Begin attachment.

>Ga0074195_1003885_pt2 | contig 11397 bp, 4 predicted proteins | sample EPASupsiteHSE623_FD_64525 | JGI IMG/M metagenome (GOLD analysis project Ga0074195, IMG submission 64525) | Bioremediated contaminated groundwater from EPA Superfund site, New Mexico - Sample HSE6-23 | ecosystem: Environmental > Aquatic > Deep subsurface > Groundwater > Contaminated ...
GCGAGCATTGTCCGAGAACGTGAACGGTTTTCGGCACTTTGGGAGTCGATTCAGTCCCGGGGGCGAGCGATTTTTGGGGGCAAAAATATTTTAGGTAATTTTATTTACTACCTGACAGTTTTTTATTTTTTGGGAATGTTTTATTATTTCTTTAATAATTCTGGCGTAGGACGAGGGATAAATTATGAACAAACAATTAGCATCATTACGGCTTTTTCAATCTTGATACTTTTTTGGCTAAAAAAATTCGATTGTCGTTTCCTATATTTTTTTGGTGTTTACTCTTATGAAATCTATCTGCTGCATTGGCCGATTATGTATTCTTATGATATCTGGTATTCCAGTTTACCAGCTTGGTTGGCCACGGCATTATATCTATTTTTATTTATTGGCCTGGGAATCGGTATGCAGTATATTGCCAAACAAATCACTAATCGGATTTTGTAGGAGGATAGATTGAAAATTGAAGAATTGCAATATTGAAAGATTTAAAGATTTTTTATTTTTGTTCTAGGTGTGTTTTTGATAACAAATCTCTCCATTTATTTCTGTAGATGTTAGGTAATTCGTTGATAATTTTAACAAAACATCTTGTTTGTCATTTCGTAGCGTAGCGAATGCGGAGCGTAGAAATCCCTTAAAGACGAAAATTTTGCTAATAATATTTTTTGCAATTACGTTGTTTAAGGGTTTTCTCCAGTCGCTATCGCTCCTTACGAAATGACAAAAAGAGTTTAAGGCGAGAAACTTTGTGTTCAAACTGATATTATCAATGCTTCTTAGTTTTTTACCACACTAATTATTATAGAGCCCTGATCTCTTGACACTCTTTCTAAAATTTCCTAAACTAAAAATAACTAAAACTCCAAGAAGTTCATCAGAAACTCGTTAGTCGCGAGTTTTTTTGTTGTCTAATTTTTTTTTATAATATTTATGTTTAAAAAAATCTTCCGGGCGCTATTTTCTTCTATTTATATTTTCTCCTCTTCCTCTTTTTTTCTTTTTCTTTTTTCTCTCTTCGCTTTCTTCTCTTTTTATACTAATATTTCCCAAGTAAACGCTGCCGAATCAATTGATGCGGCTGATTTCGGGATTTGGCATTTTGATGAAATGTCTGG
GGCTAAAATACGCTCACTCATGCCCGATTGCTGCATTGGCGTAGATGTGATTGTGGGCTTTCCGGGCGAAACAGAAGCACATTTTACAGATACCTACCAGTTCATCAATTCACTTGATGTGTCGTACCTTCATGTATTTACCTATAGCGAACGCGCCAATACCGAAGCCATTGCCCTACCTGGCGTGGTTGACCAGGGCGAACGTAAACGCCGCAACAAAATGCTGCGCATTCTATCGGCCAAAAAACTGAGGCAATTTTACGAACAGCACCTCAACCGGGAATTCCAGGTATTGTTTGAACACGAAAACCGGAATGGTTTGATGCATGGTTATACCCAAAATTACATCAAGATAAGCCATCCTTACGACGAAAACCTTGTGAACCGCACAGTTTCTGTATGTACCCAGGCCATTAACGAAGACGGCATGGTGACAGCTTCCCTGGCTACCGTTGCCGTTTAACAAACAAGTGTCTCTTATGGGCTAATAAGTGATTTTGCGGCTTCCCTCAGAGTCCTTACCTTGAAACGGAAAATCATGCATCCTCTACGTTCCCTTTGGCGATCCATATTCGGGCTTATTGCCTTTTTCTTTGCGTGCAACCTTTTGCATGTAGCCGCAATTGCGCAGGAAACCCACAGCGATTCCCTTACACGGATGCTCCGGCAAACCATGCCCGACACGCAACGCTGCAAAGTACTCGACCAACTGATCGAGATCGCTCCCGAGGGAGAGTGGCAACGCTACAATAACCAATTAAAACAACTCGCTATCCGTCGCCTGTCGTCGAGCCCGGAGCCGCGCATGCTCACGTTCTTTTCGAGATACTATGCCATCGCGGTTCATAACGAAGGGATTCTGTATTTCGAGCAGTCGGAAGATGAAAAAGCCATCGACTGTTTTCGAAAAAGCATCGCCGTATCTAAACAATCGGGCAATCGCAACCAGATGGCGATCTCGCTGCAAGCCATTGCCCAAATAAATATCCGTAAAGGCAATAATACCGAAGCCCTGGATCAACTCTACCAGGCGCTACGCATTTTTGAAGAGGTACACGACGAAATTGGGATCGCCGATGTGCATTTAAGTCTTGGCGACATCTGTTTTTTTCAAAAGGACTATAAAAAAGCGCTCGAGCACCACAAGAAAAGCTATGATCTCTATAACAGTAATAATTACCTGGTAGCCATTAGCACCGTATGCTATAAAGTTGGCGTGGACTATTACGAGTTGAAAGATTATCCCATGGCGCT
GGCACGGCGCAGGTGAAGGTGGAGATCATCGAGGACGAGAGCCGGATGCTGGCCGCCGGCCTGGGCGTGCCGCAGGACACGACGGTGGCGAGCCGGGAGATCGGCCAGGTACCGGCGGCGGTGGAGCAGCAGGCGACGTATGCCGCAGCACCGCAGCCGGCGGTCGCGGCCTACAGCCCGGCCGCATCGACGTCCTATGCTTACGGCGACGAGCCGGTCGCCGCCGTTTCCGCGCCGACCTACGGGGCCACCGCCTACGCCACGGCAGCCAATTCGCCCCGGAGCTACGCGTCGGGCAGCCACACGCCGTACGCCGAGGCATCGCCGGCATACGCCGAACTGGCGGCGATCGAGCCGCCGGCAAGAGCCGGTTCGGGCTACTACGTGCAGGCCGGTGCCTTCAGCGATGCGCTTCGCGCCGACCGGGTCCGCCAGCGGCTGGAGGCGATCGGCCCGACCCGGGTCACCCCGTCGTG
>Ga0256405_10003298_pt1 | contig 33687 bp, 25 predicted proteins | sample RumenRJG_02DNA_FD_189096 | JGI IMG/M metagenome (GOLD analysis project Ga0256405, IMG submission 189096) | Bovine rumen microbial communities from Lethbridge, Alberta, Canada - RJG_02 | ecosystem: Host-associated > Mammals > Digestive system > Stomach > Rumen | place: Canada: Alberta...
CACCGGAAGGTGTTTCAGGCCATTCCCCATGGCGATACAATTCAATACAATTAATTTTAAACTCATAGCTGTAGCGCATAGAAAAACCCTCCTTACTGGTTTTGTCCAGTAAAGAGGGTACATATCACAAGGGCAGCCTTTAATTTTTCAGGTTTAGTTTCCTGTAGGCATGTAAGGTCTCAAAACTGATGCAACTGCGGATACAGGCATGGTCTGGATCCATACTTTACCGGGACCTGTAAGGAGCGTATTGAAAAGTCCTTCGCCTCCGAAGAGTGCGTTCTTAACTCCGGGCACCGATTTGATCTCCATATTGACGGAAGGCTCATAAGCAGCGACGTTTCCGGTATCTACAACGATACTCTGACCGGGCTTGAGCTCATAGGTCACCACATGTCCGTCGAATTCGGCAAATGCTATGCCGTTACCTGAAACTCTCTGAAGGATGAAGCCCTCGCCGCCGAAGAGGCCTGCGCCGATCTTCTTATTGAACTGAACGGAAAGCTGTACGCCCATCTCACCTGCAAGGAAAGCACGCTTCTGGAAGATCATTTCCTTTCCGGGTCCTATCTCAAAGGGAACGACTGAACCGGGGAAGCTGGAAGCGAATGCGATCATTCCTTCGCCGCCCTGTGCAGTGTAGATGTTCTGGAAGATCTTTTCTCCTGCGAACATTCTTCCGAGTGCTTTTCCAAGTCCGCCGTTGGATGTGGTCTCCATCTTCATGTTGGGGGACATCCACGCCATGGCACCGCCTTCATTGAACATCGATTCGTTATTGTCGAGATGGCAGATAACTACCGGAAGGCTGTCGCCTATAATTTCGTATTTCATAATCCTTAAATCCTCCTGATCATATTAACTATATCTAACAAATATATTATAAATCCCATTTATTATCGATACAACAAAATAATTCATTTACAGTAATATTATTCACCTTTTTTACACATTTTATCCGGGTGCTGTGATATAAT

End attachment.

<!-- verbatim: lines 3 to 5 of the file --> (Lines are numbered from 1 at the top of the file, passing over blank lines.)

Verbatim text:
GGCTAAAATACGCTCACTCATGCCCGATTGCTGCATTGGCGTAGATGTGATTGTGGGCTTTCCGGGCGAAACAGAAGCACATTTTACAGATACCTACCAGTTCATCAATTCACTTGATGTGTCGTACCTTCATGTATTTACCTATAGCGAACGCGCCAATACCGAAGCCATTGCCCTACCTGGCGTGGTTGACCAGGGCGAACGTAAACGCCGCAACAAAATGCTGCGCATTCTATCGGCCAAAAAACTGAGGCAATTTTACGAACAGCACCTCAACCGGGAATTCCAGGTATTGTTTGAACACGAAAACCGGAATGGTTTGATGCATGGTTATACCCAAAATTACATCAAGATAAGCCATCCTTACGACGAAAACCTTGTGAACCGCACAGTTTCTGTATGTACCCAGGCCATTAACGAAGACGGCATGGTGACAGCTTCCCTGGCTACCGTTGCCGTTTAACAAACAAGTGTCTCTTATGGGCTAATAAGTGATTTTGCGGCTTCCCTCAGAGTCCTTACCTTGAAACGGAAAATCATGCATCCTCTACGTTCCCTTTGGCGATCCATATTCGGGCTTATTGCCTTTTTCTTTGCGTGCAACCTTTTGCATGTAGCCGCAATTGCGCAGGAAACCCACAGCGATTCCCTTACACGGATGCTCCGGCAAACCATGCCCGACACGCAACGCTGCAAAGTACTCGACCAACTGATCGAGATCGCTCCCGAGGGAGAGTGGCAACGCTACAATAACCAATTAAAACAACTCGCTATCCGTCGCCTGTCGTCGAGCCCGGAGCCGCGCATGCTCACGTTCTTTTCGAGATACTATGCCATCGCGGTTCATAACGAAGGGATTCTGTATTTCGAGCAGTCGGAAGATGAAAAAGCCATCGACTGTTTTCGAAAAAGCATCGCCGTATCTAAACAATCGGGCAATCGCAACCAGATGGCGATCTCGCTGCAAGCCATTGCCCAAATAAATATCCGTAAAGGCAATAATACCGAAGCCCTGGATCAACTCTACCAGGCGCTACGCATTTTTGAAGAGGTACACGACGAAATTGGGATCGCCGATGTGCATTTAAGTCTTGGCGACATCTGTTTTTTTCAAAAGGACTATAAAAAAGCGCTCGAGCACCACAAGAAAAGCTATGATCTCTATAACAGTAATAATTACCTGGTAGCCATTAGCACCGTATGCTATAAAGTTGGCGTGGACTATTACGAGTTGAAAGATTATCCCATGGCGCT
GGCACGGCGCAGGTGAAGGTGGAGATCATCGAGGACGAGAGCCGGATGCTGGCCGCCGGCCTGGGCGTGCCGCAGGACACGACGGTGGCGAGCCGGGAGATCGGCCAGGTACCGGCGGCGGTGGAGCAGCAGGCGACGTATGCCGCAGCACCGCAGCCGGCGGTCGCGGCCTACAGCCCGGCCGCATCGACGTCCTATGCTTACGGCGACGAGCCGGTCGCCGCCGTTTCCGCGCCGACCTACGGGGCCACCGCCTACGCCACGGCAGCCAATTCGCCCCGGAGCTACGCGTCGGGCAGCCACACGCCGTACGCCGAGGCATCGCCGGCATACGCCGAACTGGCGGCGATCGAGCCGCCGGCAAGAGCCGGTTCGGGCTACTACGTGCAGGCCGGTGCCTTCAGCGATGCGCTTCGCGCCGACCGGGTCCGCCAGCGGCTGGAGGCGATCGGCCCGACCCGGGTCACCCCGTCGTG
>Ga0256405_10003298_pt1 | contig 33687 bp, 25 predicted proteins | sample RumenRJG_02DNA_FD_189096 | JGI IMG/M metagenome (GOLD analysis project Ga0256405, IMG submission 189096) | Bovine rumen microbial communities from Lethbridge, Alberta, Canada - RJG_02 | ecosystem: Host-associated > Mammals > Digestive system > Stomach > Rumen | place: Canada: Alberta...